Action for Trans Health trustee Loz Webb talks about #transdocfail and how we are helping GIRES with developing a non-binary protocol for GICs. The first step for this is collecting data on non-binary experiences. You can help us out by completing this short survey.
I wish I could tell you that my initial feeling upon reading the transdocfail hashtag was surprise. But I can’t. As a young trans person, a non-binary trans person, as a trans person who has accessed (or sometimes tried and failed to access) mental health services, I can’t lie to you; I was not surprised. I think what I felt most overwhelmingly, was relief.
Now, that might sound like a strange thing to feel. But in the transdocfail hashtag, I saw more than a legacy of failure and of brutal injustice. I saw a glimmer of hope. Finally, this conversation was happening. And it wasn’t happening in a dimly lit bedroom, or in someone’s living room after dark, when we could be sure that the prying ears of the medical institution and the cis people who support it were far away while we were locked in safe. For so long, these conversations have happened in secret because we are afraid. Because we rely on these doctors for the lifesaving treatment that we need, and we rely on them because in a world where we are stuck between the rock of pathologising, fetishizing and sometimes outright violent doctors, and the hard place of mass unemployment, family estrangement and structural poverty, we have no other option. And crucially, they know it.
This means that it becomes incredibly difficult to be an active participant in your own treatment, as suggestions, queries or criticisms are often met with the removal of treatment as punishment:
- Charing Cross GIC told my psych that I was suicidal as revenge, after they discovered a negative blog post I wrote about them.#TransDocFail
- I am terrified of talking about my experiences because I am afraid of having treatment withdrawn by the GIC.#TransDocFail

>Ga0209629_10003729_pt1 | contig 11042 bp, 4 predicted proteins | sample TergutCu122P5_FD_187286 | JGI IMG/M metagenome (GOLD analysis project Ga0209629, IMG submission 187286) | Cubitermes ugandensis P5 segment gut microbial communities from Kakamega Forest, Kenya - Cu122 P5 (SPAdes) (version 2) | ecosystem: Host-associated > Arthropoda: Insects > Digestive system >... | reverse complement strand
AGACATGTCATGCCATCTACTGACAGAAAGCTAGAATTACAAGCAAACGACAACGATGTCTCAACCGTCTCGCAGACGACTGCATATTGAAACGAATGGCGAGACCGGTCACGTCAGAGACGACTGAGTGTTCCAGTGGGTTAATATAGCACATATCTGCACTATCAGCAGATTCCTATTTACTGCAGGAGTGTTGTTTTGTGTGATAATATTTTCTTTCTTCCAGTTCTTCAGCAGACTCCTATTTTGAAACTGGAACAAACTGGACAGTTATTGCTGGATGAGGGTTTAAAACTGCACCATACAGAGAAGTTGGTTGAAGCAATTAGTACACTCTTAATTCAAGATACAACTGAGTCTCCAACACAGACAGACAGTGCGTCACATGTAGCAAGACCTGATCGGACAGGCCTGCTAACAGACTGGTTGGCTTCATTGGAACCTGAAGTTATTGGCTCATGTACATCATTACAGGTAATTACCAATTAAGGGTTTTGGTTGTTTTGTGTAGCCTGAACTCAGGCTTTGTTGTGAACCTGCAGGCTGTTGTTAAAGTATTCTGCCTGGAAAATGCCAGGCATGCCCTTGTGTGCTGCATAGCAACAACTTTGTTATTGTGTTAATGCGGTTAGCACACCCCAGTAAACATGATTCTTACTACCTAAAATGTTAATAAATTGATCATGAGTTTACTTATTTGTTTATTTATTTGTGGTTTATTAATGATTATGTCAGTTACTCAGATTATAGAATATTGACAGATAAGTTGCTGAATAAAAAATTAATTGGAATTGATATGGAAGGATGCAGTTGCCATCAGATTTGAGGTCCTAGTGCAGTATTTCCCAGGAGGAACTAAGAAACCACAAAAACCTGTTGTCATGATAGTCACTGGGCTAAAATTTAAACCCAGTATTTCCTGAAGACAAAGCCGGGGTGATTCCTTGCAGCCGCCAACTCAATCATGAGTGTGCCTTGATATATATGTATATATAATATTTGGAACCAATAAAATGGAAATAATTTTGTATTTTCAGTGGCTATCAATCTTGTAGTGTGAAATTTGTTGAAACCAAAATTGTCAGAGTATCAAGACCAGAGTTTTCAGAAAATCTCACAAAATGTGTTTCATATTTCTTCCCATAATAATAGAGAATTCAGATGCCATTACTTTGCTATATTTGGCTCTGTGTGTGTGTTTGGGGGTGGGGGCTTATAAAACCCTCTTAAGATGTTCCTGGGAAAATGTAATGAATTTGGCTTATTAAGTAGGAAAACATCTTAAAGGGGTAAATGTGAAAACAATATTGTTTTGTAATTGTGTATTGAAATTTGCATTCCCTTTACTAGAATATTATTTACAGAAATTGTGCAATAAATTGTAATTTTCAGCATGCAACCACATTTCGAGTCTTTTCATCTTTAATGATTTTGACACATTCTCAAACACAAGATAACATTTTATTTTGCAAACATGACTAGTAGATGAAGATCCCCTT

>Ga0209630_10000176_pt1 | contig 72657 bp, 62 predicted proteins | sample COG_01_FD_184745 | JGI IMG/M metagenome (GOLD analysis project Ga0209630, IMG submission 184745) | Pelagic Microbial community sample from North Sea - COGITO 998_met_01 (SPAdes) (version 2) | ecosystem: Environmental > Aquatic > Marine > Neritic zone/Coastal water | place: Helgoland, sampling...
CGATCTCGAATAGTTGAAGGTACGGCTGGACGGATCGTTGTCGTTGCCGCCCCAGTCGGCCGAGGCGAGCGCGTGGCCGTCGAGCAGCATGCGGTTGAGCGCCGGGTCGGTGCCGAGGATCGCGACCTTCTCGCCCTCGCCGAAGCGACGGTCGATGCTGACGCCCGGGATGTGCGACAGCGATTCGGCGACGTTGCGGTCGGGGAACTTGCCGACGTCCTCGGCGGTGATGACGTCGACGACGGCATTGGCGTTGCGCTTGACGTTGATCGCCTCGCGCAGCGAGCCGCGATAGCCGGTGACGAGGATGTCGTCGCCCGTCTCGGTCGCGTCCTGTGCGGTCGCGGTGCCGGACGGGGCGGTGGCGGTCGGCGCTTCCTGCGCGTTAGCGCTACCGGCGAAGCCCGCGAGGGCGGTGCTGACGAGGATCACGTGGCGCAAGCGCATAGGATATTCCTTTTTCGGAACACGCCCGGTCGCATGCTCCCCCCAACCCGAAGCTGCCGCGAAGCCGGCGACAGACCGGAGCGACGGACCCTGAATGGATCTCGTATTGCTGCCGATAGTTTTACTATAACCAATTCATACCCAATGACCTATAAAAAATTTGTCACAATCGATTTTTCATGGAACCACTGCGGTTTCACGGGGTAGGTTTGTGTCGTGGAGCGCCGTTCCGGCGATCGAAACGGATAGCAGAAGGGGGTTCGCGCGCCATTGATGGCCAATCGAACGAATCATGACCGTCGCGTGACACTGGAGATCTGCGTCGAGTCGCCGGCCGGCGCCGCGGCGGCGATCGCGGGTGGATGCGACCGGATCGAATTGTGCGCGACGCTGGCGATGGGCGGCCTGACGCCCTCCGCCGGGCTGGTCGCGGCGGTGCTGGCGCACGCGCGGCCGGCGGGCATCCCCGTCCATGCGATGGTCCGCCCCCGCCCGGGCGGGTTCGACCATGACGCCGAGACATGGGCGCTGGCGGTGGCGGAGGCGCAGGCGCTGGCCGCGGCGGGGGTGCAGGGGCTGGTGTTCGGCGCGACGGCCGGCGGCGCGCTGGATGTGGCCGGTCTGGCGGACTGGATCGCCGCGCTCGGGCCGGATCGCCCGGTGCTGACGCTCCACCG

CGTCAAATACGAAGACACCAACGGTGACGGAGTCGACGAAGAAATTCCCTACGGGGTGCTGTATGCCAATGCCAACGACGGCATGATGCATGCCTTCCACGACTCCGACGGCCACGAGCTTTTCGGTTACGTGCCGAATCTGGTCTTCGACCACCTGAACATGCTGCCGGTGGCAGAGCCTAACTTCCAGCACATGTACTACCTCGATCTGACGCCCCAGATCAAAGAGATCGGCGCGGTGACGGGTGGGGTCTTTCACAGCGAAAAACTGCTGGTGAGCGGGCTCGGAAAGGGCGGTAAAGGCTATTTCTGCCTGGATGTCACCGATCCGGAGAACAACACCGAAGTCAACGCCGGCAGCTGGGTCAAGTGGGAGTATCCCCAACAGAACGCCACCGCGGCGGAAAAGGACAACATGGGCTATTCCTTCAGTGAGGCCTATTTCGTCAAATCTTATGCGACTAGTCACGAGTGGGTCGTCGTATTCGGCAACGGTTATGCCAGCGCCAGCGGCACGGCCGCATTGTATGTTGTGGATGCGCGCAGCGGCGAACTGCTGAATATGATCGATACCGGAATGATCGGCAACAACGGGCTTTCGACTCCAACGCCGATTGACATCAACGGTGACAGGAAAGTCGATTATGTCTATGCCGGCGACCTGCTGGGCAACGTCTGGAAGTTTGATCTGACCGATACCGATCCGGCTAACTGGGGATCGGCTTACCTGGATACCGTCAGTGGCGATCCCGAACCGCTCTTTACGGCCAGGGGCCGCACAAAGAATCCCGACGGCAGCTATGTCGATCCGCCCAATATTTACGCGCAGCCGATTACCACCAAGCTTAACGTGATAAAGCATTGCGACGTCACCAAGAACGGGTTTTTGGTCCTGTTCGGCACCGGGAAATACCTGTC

Despite the fact that it is clear that the majority of psychiatrists understand very little about trans people and gender dysphoria:
- My psychiatrist initially refused to refer me cos “most people regret transitioning” #TransDocFail
Or perhaps they simply enjoy torturing us, safe in the knowledge that they can bully us as much as they like, because we still need them on-side:
- NHS Psych told me I wanted to transition to male cos I was too ugly to live as a woman. Also told me I’d never pass as male #TransDocFail
- Psych invented name to call me because I wouldn’t tell him my birth assigned name #TransDocFail
Most GPs have no idea what to do when presented with a trans patient, and instead of listening to the patient or spending time researching, they decide to make things up based on their own values and moral judgements:
- The first GP I told later told me he could no longer treat me because I was trans; he later shredded my notes #TransDocFail
- GP thought depression was ‘normal’ given my being trans & thus ADs pointless. Even though they alleviate the depression.#TransDocFail
GPs also have a history of deciding simply not to refer their patients to a GIC for no apparent reason:
- My GP repeatedly told me she’d referred me when she hadn’t. Took 11 months from asking to be referred to being referred.#TransDocFail
- First GIC appointment next week, first went to GP for help 44 months ago.#TransDocFail
Emergency services seem to regard trans people’s lives as lives not worth saving:
- Denied care for a heart condition because “I have all this gender stuff going on so it was probably in my head”#TransDocFail
- I rang NHS Direct to get help for partner. NHS Direct doctor spoke to them and told them to leave me as I was an “abomination” #TransDocFail
And trans people have a history of being refused treatment by experts in the field simply for not conforming to outdated, sexist stereotypes:
- Was refused transition treatment for being lesbian, riding motorcycles, and not wearing skirts and heels to appointments.#TransDocFail
I will not detail any examples here, but it is important to make mention of the fact that many people reported sexual assault, including non-consensual and unnecessary genital examinations and groping of the chest or breasts, at the hands of GPs and GIC doctors.